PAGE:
When it comes to the LeBron James-led Cleveland Cavaliers, the 82-game regular season is all about getting the right chemistry, lineups, and rotations ready for the postseason. While health is most important come April, head coach Tyronn Lue has all season to figure out which players do and do not work best alongside one another, who should get rest at certain times, and who’s the best in crunch time.
Since they are in the Eastern Conference, Lue has all 82 games to figure all of this out. Winning is important, but the Cavs have proved numerous times that health and learning experiences are more important than being the higher seed when it comes to the postseason. Thirty-five games into the season, the wine and gold still have plenty of time to figure out what works best—four-and-a-half months, to be exact.
The lineup and rotations will likely change when point guard Isaiah Thomas makes his debut with the Cavs, but that shouldn’t really affect what happens in terms of the frontcourt. While Thomas will likely start, it will likely mean that he will take most of (if not all) Jose Calderon’s minutes, keeping the second unit pretty close to identical.
Lue still has plenty of time to figure things out ahead of the postseason, but one thing seems to be certain, at least for now: Channing Frye deserves more minutes than Tristan Thompson.
Thompson is in the third year of a five-year, $82 million deal, but that shouldn’t mean he deserves more playing time than one of his teammates. The Cavs gave him that money for what he did prior to the 2015-16 season and what they thought he would bring in the five years following the extension, not for the production that he currently has.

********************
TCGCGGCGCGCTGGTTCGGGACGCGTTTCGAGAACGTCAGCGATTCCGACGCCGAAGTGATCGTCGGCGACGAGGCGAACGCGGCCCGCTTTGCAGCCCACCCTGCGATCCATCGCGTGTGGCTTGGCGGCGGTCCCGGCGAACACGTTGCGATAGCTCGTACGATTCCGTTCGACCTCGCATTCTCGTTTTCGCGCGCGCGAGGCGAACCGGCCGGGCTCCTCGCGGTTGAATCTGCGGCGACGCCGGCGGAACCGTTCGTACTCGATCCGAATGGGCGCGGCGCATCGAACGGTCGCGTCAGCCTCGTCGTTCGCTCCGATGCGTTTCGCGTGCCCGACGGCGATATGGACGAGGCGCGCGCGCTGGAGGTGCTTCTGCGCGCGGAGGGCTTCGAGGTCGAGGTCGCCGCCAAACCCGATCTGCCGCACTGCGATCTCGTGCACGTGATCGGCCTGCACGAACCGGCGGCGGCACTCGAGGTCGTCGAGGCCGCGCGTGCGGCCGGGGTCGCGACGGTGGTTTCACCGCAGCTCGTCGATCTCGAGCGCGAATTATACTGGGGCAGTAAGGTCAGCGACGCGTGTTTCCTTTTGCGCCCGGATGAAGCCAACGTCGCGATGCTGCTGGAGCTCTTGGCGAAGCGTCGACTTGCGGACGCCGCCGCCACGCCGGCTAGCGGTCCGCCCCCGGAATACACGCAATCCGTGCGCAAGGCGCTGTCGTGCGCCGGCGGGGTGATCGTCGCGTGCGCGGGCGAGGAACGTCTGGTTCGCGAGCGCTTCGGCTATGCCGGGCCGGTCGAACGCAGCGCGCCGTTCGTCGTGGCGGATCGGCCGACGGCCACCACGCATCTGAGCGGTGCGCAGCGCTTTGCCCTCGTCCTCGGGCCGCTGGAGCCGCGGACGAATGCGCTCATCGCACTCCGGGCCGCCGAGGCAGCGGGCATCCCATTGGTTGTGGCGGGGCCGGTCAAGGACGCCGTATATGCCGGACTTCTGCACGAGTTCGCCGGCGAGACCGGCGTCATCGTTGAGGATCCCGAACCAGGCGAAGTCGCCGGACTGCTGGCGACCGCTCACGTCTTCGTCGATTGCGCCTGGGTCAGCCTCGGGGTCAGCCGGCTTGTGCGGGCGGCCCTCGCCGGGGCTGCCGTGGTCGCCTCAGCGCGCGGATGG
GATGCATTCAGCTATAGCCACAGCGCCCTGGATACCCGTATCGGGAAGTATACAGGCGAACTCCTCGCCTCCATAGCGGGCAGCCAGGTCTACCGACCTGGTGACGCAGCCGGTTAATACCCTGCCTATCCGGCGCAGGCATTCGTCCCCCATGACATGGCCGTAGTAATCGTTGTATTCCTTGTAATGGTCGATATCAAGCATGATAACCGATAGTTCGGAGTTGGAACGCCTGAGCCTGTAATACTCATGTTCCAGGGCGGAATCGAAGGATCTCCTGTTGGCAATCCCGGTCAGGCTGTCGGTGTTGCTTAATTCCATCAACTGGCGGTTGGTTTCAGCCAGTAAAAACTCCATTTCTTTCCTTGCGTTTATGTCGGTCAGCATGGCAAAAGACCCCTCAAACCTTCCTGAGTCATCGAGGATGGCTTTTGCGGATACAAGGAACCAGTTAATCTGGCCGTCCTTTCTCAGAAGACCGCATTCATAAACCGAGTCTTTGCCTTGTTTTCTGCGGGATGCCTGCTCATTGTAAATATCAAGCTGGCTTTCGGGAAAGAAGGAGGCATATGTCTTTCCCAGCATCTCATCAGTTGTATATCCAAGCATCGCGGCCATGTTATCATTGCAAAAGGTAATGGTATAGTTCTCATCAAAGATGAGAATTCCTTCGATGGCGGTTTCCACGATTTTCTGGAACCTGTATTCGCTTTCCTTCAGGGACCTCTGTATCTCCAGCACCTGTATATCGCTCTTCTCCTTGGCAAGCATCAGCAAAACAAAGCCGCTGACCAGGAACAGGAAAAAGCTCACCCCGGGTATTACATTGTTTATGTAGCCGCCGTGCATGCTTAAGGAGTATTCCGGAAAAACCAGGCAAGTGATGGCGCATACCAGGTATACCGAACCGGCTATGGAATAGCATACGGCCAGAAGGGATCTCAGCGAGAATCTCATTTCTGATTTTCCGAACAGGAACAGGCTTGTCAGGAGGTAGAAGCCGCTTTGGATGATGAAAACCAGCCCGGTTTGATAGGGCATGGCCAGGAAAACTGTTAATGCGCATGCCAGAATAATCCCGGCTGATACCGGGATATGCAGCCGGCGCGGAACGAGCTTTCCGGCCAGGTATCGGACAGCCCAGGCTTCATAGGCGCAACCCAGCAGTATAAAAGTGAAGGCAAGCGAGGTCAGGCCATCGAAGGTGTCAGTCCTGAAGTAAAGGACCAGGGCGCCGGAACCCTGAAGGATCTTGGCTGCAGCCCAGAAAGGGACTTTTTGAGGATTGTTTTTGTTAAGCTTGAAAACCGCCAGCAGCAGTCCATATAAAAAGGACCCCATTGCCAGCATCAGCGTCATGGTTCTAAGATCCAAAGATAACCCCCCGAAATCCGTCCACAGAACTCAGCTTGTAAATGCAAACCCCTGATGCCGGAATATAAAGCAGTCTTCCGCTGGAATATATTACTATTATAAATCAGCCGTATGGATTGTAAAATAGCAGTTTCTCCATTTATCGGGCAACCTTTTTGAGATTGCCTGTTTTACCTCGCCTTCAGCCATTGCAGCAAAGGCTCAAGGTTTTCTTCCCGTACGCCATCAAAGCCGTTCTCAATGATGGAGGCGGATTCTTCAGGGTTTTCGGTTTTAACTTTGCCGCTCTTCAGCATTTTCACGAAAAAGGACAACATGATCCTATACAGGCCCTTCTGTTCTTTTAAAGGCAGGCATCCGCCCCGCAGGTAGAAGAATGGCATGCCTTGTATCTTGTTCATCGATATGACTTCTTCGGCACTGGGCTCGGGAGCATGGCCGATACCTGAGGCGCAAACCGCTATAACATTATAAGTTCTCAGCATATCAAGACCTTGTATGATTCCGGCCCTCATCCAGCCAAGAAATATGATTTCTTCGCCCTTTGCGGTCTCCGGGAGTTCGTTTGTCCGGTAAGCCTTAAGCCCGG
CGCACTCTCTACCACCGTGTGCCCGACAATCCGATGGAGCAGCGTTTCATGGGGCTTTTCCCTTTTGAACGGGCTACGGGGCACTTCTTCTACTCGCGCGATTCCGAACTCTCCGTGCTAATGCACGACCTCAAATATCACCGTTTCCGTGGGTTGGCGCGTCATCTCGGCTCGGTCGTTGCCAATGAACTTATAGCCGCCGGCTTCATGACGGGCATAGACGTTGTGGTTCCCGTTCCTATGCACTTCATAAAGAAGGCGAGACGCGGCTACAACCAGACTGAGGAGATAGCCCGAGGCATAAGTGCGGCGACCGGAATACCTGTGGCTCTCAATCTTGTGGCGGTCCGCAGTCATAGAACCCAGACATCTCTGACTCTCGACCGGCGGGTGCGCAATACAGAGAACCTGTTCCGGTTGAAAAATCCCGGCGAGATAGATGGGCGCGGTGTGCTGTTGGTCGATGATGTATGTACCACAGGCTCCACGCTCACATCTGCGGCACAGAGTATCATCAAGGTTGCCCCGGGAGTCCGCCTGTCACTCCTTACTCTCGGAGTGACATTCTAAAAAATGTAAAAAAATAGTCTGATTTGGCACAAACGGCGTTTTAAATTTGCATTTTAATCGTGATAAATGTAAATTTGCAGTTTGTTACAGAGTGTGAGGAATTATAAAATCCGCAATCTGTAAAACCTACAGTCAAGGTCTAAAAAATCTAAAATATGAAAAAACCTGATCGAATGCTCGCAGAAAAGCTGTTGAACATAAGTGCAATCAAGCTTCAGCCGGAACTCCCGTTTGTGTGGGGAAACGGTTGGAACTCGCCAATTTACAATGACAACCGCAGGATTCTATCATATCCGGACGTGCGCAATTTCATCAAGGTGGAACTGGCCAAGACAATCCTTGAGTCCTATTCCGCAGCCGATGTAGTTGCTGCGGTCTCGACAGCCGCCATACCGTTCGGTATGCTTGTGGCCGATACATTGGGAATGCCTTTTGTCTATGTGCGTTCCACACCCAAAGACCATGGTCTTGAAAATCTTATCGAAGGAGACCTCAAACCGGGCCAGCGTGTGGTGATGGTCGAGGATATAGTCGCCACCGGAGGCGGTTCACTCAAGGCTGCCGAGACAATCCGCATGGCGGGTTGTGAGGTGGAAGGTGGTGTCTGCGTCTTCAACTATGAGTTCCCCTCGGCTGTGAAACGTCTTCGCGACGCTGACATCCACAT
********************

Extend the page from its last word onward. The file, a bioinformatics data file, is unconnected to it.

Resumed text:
The 26-year-old hasn’t been the same since suffering a thumb injury on April 5, one that cost him his streak of 447 consecutive games played, the longest streak in the NBA. Prior to the injury, Thompson averaged 9.4 points and 8.6 rebounds in 28.7 minutes per game (466 games) from 2012-2017. While he had a tremendous postseason, something just hasn’t been right since. This season, he is averaging just 4.1 points and 4.8 rebounds in 17.7 minutes per game. Those numbers are even worse following following a calf injury he suffered in early November, an injury that was much worse than first predicted. Both injuries are also two that have caused the big man to state that he will never be fully healthy again, according to cleveland.com’s Joe Vardon.
“When you play, what, five years straight, you’ll never be 100 percent again. That’s out the door,” Thompson said.
Since returning from the calf injury on December 12, the 6-foot-9, 238-pound center has averaged just 3.7 points and three rebounds in 13.3 minutes per game (seven games). He has played a total of 93 minutes in those seven games, including at least 12 minutes a game in the past five. Frye has played just 61 minutes since Thompson returned, including just two games with 10-plus minutes and two games that he didn’t see the floor, both of which were losses. In that span, the Cavs are just 2-3 when Thompson plays more than 10 minutes a night. Keep in mind: Cleveland had won 18 of 19 games, then Thompson returned, got more than 10 minutes a night, and they’ve lost three of their last four games. Thompson is taking away Frye’s minutes, and it hasn’t worked out for the Cavs.